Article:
House Robberies, Murder, Bombings, School shootings, Genocide, the list goes on and on. Over and over, the news headlines tell the story of violence. With each incident, there is a wave of shock, grief, outrage and blaming. It can be overwhelming. But it should not be, that is not if you want to maximize your happiness in this world. You need to find a way to make peace with violence or it will consume you.
I know this guy who puts a variety of weapons, cellphones and flashlights all over his home. He has specific places where each is kept and he makes sure that he can reach each of those weapons and other tools at a moment’s notice, even in the cover of night when he cannot see where those items are. He can walk to it in total darkness and get it ready for deployment at a moment’s notice. He is a total whacko right? Wrong. His philosophy is: “If something bad happens, there won’t be enough time to figure out what to do. You’ve got to plan what you’re going to do before it happens.”
Think about it, schools and business hold regular fire drills. Why? So that in the event of a fire, everybody knows exactly where the fire escape doors are located and where the emergency assembly points are located. If those fire drills were not conducted regularly, what would happen in a real-life situation? CHAOS. INJURIES. DEATH. By preparing for disaster, one can greatly eliminate the consequences when it happens. And happen it will, that is a fact of life. The trick is to be prepared for that disaster/violence and to make peace with it. When you make peace with it and prepare for it, you take away much of the uncertainty, stress and fear, which in turn make smiling and being happy much easier.
So, whether it’s an attack on your person, or an act of nature, how do you make peace with violence?
There are two important steps:
Step 1: Accept the fact that you can be a target of violence.
Step 2: Prepare for it. How far you decide to prepare is up to you, but as a rule, the more you accept and prepare for violence, the less you’ll fear it, the more you’ll be able to control it, and the less risk you’ll have of ever facing it.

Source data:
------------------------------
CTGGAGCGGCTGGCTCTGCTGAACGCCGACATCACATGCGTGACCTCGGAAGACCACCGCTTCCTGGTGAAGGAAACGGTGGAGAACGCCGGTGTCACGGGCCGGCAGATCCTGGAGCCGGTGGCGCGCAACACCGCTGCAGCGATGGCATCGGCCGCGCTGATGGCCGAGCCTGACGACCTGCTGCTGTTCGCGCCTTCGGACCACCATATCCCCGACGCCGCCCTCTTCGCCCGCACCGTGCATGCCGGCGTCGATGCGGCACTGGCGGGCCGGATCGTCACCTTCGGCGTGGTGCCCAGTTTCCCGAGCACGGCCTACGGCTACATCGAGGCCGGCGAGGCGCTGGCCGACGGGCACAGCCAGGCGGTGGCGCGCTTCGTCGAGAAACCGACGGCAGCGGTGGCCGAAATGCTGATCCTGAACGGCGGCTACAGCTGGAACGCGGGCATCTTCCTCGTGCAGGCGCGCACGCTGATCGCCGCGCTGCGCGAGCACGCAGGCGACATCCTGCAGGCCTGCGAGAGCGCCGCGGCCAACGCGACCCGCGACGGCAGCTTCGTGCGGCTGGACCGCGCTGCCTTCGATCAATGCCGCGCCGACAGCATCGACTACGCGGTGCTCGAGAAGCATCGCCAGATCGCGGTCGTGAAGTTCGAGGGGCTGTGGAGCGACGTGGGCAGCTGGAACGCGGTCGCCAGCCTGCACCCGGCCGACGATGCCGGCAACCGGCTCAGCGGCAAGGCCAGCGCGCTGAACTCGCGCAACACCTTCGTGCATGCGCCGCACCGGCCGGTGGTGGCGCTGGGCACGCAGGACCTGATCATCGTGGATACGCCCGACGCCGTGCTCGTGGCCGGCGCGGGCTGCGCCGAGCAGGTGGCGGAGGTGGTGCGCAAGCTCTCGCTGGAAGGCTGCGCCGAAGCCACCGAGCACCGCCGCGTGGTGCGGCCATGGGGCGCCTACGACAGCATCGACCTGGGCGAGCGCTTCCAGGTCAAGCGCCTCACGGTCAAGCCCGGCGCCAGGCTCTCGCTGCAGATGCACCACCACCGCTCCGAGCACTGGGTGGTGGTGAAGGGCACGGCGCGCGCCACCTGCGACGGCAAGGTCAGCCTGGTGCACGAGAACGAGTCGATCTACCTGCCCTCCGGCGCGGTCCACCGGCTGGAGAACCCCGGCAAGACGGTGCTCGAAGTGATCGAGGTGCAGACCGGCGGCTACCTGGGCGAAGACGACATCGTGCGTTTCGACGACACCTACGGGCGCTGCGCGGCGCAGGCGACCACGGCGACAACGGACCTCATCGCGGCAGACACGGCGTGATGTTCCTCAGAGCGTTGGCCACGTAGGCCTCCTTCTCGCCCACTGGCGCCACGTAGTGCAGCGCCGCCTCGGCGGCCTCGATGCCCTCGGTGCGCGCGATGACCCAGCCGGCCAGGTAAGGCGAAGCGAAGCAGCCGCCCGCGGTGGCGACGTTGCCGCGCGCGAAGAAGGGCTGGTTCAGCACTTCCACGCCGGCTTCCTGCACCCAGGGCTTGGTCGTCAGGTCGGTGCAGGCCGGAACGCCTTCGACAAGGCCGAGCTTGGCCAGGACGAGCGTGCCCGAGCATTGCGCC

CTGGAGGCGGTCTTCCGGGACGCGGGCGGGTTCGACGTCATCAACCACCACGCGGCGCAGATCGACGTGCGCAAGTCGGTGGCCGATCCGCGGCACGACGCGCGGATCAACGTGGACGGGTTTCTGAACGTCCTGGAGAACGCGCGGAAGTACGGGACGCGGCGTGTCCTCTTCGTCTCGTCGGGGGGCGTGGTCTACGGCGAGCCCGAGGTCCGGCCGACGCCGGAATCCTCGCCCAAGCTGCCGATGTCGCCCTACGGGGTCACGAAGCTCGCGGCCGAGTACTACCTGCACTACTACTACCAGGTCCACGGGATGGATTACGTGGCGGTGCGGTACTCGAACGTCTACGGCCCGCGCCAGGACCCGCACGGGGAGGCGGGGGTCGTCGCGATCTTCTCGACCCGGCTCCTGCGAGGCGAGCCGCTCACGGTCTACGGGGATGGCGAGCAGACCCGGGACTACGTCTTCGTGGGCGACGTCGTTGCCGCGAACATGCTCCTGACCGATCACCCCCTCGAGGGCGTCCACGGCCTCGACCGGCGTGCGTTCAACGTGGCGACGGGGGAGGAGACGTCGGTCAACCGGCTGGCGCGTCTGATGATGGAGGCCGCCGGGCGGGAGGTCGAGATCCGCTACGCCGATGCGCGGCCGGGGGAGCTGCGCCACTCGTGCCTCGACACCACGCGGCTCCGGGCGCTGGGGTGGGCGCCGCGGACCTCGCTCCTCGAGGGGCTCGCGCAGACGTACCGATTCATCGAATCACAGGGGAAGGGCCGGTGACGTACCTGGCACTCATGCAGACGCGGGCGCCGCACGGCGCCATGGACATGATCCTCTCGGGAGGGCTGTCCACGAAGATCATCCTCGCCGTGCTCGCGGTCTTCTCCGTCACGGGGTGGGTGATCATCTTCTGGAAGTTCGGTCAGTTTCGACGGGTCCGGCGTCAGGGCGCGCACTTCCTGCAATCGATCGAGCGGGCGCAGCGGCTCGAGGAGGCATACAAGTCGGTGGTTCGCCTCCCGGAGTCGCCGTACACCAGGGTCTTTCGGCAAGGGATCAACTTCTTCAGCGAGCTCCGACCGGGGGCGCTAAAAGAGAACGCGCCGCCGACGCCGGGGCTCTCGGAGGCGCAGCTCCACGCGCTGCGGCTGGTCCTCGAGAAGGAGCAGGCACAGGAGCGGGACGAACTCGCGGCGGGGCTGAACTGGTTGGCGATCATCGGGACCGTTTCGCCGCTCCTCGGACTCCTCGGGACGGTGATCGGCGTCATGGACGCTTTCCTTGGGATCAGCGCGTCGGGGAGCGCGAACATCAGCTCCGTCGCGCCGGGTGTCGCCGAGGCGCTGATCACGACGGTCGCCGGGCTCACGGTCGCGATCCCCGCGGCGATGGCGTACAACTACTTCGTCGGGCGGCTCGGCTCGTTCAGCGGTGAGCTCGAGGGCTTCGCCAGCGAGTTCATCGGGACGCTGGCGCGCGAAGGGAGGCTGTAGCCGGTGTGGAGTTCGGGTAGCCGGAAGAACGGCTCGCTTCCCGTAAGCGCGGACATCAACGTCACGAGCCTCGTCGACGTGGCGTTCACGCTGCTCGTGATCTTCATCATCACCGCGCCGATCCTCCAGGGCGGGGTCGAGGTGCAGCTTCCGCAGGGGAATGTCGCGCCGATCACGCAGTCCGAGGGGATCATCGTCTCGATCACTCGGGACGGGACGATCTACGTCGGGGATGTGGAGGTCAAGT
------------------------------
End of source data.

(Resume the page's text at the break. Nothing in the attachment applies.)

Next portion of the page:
When it comes to taking steps to protect ourselves, it’s easier to accept the impersonal dangers of a fire, earthquake, or hurricane over the more personal dangers of a mugging, rape, or murder. Which is completely understandable. No one wants to wake up thinking, “Hey! Maybe I’ll be killed at the office today!” Or “Hey! Maybe I’ll have to kill someone at the office today!” Nice people don’t want to think of themselves as either a victim or a killer. It takes us into dark, uncomfortable territory.
You also should not deny that violence is an inextricable part of the world. Denying or ignoring violence only makes you more vulnerable to it. The good news is, in the same way it does not take much to fireproof your home, it does not take much to prepare for violence. Even a small shift in attitude can drastically increase your peace of mind.
Take the terrorist attack on 9/11 in the United States as an example. After the attack, whenever passengers were on a plane, every time someone stood up, every passenger was watching to see what was going on. Suddenly there was a willingness in every person to jump up and stop anybody who started trouble. What was the reason for that? Two things: 1) Everyone had accepted the possibility that violence could happen. 2) Everyone was prepared to do something to protect themselves. Which is the way it should always be!